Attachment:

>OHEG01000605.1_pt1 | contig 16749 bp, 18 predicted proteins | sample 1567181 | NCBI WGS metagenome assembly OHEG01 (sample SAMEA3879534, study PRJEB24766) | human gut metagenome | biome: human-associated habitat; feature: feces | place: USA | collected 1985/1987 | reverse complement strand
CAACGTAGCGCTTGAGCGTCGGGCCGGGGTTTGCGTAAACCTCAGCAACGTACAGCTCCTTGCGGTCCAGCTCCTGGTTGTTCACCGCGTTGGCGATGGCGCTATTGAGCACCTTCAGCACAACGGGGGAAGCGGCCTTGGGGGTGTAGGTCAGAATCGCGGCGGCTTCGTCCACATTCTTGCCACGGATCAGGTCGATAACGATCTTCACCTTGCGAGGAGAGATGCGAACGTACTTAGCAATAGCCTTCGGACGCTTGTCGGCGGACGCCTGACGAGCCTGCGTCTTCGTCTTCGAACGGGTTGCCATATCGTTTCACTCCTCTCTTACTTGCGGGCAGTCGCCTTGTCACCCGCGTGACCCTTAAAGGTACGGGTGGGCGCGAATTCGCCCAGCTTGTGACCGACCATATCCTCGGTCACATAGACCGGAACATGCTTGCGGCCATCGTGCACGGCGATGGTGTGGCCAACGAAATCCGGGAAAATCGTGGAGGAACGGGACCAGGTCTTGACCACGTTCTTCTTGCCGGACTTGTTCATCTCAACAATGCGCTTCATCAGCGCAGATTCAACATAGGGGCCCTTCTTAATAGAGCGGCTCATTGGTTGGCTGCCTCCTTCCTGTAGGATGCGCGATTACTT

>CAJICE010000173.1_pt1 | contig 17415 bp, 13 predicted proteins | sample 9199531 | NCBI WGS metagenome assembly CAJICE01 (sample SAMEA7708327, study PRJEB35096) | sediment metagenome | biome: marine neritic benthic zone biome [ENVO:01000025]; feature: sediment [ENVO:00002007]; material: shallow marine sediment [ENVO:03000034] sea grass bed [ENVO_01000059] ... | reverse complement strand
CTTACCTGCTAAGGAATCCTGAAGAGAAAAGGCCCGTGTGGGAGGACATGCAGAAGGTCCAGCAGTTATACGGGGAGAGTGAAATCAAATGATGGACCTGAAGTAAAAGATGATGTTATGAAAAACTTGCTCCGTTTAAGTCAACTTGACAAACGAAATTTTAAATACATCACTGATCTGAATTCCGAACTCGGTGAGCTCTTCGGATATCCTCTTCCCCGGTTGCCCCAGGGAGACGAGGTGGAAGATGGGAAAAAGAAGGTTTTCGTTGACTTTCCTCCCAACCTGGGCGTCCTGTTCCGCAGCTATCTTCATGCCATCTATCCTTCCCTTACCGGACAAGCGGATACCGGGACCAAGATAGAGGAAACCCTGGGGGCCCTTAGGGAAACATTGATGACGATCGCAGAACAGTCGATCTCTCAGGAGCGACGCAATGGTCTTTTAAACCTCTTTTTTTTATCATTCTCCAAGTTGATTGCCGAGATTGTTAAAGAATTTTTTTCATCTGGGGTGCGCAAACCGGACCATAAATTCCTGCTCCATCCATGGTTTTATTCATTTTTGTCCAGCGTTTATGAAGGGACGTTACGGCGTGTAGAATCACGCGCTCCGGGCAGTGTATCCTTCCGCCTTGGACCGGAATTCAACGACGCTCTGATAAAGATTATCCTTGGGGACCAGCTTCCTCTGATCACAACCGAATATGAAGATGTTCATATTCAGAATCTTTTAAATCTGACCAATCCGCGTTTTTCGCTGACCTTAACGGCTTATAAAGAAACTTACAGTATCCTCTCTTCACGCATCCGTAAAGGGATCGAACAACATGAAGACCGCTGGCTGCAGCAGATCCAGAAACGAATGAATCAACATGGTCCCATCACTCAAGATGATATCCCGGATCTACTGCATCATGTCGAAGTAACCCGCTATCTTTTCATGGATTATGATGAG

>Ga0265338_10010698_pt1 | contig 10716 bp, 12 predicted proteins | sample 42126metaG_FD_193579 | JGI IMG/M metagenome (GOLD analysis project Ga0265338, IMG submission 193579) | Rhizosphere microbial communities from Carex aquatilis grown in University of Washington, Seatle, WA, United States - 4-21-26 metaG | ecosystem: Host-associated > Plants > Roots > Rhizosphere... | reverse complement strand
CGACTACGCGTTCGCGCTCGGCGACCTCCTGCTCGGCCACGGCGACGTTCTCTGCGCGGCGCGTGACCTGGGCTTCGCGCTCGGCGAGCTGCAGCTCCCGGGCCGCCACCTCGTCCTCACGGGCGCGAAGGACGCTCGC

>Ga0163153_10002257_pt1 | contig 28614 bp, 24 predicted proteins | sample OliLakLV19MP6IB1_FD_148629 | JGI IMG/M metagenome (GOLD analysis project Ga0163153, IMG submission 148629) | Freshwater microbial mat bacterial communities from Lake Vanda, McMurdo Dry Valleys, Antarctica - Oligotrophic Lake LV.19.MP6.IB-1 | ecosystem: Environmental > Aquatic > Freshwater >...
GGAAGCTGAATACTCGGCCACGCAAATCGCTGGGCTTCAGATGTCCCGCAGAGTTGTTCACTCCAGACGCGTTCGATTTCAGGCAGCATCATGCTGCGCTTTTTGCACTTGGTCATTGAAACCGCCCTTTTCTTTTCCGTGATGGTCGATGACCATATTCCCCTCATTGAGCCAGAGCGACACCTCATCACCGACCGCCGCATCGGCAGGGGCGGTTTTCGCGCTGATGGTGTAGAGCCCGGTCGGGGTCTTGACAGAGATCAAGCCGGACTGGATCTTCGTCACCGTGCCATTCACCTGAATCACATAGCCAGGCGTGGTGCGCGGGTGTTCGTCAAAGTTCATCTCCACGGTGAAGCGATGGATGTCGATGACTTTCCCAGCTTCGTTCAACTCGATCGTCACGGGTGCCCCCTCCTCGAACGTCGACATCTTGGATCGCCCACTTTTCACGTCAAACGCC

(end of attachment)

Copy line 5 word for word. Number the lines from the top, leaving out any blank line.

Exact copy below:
>Ga0265338_10010698_pt1 | contig 10716 bp, 12 predicted proteins | sample 42126metaG_FD_193579 | JGI IMG/M metagenome (GOLD analysis project Ga0265338, IMG submission 193579) | Rhizosphere microbial communities from Carex aquatilis grown in University of Washington, Seatle, WA, United States - 4-21-26 metaG | ecosystem: Host-associated > Plants > Roots > Rhizosphere... | reverse complement strand